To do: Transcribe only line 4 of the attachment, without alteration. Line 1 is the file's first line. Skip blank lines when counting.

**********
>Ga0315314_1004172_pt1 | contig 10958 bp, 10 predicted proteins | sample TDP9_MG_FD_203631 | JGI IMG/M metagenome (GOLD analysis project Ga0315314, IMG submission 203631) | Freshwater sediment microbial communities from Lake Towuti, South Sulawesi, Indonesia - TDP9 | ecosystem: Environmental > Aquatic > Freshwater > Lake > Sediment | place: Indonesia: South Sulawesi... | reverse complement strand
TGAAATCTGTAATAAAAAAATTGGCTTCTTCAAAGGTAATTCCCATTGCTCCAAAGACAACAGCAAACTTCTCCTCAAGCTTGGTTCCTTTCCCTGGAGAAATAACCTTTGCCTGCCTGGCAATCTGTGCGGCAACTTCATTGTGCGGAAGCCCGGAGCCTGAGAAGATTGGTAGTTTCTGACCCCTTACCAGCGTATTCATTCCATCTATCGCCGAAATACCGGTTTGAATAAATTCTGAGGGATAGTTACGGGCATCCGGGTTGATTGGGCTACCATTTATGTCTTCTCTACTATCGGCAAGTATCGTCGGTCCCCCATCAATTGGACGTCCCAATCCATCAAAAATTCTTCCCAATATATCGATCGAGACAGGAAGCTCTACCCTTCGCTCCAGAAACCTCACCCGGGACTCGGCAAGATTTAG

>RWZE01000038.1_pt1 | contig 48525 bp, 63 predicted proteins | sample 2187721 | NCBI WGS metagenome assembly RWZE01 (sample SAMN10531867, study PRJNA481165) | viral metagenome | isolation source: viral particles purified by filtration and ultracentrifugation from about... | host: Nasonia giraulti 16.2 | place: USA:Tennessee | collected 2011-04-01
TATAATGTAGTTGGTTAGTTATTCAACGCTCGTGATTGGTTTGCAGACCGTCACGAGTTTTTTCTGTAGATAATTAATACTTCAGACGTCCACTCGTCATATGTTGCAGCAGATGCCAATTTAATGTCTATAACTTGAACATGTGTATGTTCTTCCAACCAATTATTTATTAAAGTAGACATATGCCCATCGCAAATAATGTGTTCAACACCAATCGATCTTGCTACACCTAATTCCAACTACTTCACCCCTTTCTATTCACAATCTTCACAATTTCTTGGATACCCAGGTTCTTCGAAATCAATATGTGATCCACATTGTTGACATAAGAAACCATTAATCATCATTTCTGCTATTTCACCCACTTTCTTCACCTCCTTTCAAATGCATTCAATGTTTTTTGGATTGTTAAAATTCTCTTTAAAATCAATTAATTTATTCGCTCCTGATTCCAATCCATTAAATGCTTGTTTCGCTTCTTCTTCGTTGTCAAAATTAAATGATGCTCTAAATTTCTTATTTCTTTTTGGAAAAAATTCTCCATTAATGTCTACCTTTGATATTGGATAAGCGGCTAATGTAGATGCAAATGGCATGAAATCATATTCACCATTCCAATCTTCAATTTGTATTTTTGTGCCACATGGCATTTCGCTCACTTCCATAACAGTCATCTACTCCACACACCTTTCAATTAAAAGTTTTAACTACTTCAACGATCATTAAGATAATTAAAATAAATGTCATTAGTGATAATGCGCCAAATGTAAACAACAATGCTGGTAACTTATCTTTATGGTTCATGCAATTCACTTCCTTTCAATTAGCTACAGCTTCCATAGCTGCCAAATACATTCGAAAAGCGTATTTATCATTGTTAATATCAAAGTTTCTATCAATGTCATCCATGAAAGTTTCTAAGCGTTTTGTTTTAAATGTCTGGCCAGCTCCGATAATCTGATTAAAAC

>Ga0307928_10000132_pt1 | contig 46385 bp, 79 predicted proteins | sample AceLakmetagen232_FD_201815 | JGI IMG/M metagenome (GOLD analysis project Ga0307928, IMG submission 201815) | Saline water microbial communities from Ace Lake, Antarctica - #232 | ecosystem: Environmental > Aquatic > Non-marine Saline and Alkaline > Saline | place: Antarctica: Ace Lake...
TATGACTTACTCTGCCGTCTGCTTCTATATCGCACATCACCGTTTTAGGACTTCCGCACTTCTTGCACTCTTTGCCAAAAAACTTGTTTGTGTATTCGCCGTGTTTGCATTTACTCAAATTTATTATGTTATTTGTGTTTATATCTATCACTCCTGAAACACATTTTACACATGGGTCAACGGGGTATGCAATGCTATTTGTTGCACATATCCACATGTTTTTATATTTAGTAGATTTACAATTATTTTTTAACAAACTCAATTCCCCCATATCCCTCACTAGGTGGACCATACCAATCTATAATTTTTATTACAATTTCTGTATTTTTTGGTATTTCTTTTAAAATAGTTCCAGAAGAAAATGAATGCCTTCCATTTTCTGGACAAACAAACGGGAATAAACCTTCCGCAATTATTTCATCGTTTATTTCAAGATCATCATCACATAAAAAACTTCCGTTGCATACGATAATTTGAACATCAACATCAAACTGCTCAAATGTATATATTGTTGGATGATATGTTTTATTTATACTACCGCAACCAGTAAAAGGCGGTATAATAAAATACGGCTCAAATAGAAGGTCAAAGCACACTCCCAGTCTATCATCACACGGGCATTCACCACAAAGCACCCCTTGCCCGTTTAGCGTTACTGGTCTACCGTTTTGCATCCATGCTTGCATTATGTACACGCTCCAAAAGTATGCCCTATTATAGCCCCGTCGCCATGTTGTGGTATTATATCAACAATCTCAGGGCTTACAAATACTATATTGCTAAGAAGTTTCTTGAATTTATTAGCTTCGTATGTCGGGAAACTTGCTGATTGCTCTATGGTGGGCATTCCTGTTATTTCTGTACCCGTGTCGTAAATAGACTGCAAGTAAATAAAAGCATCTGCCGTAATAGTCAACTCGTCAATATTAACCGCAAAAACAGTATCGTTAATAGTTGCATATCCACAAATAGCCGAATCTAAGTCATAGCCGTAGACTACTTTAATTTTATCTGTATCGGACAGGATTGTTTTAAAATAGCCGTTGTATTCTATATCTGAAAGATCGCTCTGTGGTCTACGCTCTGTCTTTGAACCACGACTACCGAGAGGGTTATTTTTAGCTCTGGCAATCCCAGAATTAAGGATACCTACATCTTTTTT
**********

TATAATGTAGTTGGTTAGTTATTCAACGCTCGTGATTGGTTTGCAGACCGTCACGAGTTTTTTCTGTAGATAATTAATACTTCAGACGTCCACTCGTCATATGTTGCAGCAGATGCCAATTTAATGTCTATAACTTGAACATGTGTATGTTCTTCCAACCAATTATTTATTAAAGTAGACATATGCCCATCGCAAATAATGTGTTCAACACCAATCGATCTTGCTACACCTAATTCCAACTACTTCACCCCTTTCTATTCACAATCTTCACAATTTCTTGGATACCCAGGTTCTTCGAAATCAATATGTGATCCACATTGTTGACATAAGAAACCATTAATCATCATTTCTGCTATTTCACCCACTTTCTTCACCTCCTTTCAAATGCATTCAATGTTTTTTGGATTGTTAAAATTCTCTTTAAAATCAATTAATTTATTCGCTCCTGATTCCAATCCATTAAATGCTTGTTTCGCTTCTTCTTCGTTGTCAAAATTAAATGATGCTCTAAATTTCTTATTTCTTTTTGGAAAAAATTCTCCATTAATGTCTACCTTTGATATTGGATAAGCGGCTAATGTAGATGCAAATGGCATGAAATCATATTCACCATTCCAATCTTCAATTTGTATTTTTGTGCCACATGGCATTTCGCTCACTTCCATAACAGTCATCTACTCCACACACCTTTCAATTAAAAGTTTTAACTACTTCAACGATCATTAAGATAATTAAAATAAATGTCATTAGTGATAATGCGCCAAATGTAAACAACAATGCTGGTAACTTATCTTTATGGTTCATGCAATTCACTTCCTTTCAATTAGCTACAGCTTCCATAGCTGCCAAATACATTCGAAAAGCGTATTTATCATTGTTAATATCAAAGTTTCTATCAATGTCATCCATGAAAGTTTCTAAGCGTTTTGTTTTAAATGTCTGGCCAGCTCCGATAATCTGATTAAAAC